Stars’ Robidas targeting mid-March for return from broken leg

By Michael Hamm on 2/09/2014 04:25:00 PM

Apples and oranges. That’s what a hockey player gets when he tries to compare his recovery time from an injury to that of another player.

Granted, time tables for recovery are set according to years of trial and error – and although medical technology grows by leaps and bounds every year, and the treatments for many afflictions have improved immeasurably through time, a broken bone is still a broken bone – and bones knit themselves back together at their own pace.

So when Dallas Stars’ defenseman Stephane Robidas sought out the advice and fellowship of Tampa Bay Lightning forward Steven Stamkos regarding the recovery time and expectations for returning to action, a broken bone was all they had in common.

Stamkos broke his tibia in Boston on November 11th and had targeted an early February return, which was the best-case scenario, but tests last week revealed that the bone hadn’t healed enough to be cleared by team physicians – also meaning that his hopes of playing for Team Canada in the Sochi Olympics were in the toilet.

When Robidas not only broke his tibia, but also his fibula, the prognosis was that he would be out four to six months, possibly losing the entire rest of his season, and he obviously sought out Stamkos to plant a seed of hope in his own mind about a possible return.

«For me, I thought it was the end of the world. I thought my season was over and I had no contract, and I was worried about all of that stuff,” Robidas told beat writers on Thursday. “But I have had a lot of support from family and teammates, and that’s helped a lot. I’ve realized how lucky I have been and how lucky I am. I really do feel I can come back stronger than ever right now.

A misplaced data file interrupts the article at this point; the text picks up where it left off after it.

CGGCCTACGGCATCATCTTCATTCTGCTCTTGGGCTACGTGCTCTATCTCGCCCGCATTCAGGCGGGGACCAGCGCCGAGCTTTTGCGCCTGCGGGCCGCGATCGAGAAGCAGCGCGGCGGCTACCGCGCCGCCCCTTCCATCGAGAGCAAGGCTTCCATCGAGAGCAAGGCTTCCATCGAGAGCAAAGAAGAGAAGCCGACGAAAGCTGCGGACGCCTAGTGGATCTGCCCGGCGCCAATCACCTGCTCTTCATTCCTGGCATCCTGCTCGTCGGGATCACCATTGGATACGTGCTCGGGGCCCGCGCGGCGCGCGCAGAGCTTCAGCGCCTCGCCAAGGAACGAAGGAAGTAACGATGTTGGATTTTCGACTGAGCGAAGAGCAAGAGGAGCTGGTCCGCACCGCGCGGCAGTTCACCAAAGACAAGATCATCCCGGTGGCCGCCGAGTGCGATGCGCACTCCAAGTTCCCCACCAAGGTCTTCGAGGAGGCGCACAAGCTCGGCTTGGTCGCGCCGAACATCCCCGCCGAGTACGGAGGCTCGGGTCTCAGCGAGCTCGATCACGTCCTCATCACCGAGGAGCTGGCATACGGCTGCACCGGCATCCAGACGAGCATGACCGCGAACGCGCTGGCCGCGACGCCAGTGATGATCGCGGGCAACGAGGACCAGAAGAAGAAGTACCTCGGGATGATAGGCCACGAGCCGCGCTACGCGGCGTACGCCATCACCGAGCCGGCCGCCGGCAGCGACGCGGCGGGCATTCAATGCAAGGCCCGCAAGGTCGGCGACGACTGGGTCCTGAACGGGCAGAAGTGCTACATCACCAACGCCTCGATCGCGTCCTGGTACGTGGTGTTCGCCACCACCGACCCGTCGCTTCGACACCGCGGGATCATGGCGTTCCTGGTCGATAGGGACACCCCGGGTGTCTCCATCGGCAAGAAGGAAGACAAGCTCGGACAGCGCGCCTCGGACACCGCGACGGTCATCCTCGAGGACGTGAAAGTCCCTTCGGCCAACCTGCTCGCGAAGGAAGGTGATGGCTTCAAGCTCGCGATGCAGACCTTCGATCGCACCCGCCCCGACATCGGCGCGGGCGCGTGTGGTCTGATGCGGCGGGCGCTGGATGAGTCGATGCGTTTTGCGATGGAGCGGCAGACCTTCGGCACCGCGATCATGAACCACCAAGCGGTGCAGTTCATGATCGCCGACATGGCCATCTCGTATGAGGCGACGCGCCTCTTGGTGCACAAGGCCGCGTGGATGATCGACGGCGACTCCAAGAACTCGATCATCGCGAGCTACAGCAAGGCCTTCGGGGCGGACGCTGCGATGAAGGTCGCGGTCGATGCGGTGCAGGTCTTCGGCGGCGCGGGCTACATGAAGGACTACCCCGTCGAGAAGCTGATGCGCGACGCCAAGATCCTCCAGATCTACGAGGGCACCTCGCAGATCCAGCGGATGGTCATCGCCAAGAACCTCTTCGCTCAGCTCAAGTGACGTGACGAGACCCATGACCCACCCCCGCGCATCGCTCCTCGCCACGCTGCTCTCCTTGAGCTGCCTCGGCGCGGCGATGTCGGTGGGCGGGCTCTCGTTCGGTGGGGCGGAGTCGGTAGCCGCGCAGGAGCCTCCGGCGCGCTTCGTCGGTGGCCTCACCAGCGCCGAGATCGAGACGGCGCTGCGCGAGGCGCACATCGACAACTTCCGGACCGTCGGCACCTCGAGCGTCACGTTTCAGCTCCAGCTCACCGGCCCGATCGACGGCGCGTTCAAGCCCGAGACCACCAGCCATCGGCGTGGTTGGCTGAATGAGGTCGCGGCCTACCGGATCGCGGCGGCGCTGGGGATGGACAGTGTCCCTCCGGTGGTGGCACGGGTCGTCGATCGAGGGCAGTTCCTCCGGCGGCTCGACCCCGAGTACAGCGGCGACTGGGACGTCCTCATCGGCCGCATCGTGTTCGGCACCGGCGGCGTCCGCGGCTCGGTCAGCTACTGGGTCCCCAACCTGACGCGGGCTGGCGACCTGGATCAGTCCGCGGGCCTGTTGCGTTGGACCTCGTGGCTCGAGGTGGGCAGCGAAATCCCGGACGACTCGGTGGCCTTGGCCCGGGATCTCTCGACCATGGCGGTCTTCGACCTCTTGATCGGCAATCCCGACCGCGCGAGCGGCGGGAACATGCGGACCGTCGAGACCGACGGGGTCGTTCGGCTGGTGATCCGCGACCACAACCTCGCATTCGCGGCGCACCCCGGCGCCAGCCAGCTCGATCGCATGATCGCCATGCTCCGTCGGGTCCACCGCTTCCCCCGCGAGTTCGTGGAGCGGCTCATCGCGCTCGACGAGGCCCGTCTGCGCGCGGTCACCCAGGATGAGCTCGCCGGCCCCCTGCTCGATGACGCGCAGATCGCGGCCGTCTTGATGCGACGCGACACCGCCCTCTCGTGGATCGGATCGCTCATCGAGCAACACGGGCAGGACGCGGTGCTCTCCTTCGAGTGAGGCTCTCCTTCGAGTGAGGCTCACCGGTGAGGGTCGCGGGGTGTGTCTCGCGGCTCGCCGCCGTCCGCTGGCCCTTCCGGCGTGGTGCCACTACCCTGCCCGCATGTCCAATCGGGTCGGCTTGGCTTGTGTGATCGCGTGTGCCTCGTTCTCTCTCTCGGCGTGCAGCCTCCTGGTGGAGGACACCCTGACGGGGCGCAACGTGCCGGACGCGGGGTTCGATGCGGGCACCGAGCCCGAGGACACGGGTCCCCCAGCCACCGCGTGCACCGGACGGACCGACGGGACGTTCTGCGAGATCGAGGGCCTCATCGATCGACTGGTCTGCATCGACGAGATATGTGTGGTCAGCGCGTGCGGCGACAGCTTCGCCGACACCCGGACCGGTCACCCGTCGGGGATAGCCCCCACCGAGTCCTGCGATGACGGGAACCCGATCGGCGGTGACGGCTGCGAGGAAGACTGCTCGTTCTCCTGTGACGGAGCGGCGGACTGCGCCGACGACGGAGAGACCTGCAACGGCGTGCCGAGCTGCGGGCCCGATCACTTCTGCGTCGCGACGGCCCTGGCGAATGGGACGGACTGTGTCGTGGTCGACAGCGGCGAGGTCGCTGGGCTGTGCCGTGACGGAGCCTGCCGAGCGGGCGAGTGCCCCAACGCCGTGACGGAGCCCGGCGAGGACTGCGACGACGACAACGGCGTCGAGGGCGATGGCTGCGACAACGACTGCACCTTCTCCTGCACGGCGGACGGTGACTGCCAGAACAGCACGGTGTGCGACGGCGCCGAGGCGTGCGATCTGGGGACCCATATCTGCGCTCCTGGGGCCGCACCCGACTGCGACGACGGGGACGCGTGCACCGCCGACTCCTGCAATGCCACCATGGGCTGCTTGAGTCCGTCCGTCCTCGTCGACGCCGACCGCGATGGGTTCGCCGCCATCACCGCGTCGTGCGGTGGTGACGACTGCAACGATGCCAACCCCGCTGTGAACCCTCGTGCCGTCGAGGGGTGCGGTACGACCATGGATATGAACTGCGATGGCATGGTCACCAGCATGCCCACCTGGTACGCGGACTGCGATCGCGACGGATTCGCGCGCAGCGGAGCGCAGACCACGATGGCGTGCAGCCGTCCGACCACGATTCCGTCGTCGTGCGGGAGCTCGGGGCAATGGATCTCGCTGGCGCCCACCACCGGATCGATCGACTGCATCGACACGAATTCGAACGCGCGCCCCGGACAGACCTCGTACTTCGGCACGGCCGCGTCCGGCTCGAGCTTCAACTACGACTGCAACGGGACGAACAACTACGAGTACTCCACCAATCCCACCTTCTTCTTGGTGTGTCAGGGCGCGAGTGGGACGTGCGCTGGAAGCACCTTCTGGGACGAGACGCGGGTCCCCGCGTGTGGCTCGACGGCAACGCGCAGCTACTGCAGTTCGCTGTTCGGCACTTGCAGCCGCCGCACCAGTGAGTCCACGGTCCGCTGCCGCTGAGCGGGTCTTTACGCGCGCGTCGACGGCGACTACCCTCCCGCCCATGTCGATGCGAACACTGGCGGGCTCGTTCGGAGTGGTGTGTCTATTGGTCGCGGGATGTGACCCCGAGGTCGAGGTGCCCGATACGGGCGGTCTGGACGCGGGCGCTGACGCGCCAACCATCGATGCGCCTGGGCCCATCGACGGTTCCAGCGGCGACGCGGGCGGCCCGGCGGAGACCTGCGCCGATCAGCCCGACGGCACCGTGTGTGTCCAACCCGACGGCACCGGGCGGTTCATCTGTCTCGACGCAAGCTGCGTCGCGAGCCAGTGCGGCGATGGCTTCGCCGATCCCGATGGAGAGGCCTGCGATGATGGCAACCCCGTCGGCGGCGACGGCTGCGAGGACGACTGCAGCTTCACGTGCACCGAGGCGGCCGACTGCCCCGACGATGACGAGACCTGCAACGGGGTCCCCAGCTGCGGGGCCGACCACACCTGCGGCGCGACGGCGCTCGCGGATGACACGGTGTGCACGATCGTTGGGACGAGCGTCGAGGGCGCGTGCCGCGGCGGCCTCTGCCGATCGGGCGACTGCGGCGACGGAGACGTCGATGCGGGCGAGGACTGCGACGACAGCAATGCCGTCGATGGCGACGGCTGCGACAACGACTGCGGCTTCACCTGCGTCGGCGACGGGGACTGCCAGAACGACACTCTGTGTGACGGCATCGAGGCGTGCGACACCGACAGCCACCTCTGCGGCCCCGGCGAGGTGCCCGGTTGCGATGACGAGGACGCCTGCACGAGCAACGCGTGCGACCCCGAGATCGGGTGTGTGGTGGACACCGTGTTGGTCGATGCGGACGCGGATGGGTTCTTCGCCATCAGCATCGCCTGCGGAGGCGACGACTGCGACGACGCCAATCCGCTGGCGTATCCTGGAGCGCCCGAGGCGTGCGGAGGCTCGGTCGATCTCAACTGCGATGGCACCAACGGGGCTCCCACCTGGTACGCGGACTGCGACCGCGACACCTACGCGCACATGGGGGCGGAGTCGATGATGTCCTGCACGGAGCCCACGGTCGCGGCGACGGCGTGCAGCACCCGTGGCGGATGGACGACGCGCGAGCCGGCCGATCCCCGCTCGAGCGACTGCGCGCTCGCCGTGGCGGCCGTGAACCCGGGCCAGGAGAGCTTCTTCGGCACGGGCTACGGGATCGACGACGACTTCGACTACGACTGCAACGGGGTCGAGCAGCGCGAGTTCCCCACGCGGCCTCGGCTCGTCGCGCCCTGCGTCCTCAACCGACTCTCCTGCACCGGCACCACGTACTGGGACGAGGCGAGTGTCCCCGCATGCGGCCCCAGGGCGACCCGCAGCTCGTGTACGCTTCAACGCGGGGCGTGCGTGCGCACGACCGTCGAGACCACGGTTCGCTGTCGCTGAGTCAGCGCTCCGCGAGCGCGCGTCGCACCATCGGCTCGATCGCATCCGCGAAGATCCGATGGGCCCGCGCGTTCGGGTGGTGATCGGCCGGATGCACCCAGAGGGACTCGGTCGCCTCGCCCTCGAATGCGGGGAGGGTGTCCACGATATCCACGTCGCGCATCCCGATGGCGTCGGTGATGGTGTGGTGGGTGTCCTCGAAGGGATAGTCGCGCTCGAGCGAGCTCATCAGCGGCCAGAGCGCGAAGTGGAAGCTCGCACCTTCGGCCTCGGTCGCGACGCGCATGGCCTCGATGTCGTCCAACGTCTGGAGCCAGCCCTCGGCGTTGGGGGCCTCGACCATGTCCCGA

Robidas is targeting a mid-March return, but a lot stems from an MRI that is scheduled for Valentines Day, but he is optimistic about such a return due to how well he’s performing in practices.

“When I started (skating again), I didn’t do any stops and starts and couldn’t pivot.» he continued, «Saturday, I could pivot. Then, yesterday, I could do some stops – not full speed, but some stops. And then today, I did a practice with the guys. I’m not ready to go, but it’s ahead of schedule.” 

It must be remembered that Robidas is 37 years old, not a spry 23 like Stamkos, and also that Stamkos was skating and practicing and taking contact before being shut down by doctors last week, so the veteran blue liner should be prepared for whatever the news is with his tests next week.

«One of the things I miss most is being on the ice and being with the guys, so this has been great,” he said of taking a road trip last week and practicing with his teammates. “I can’t wait to get back here and really start to help them again.”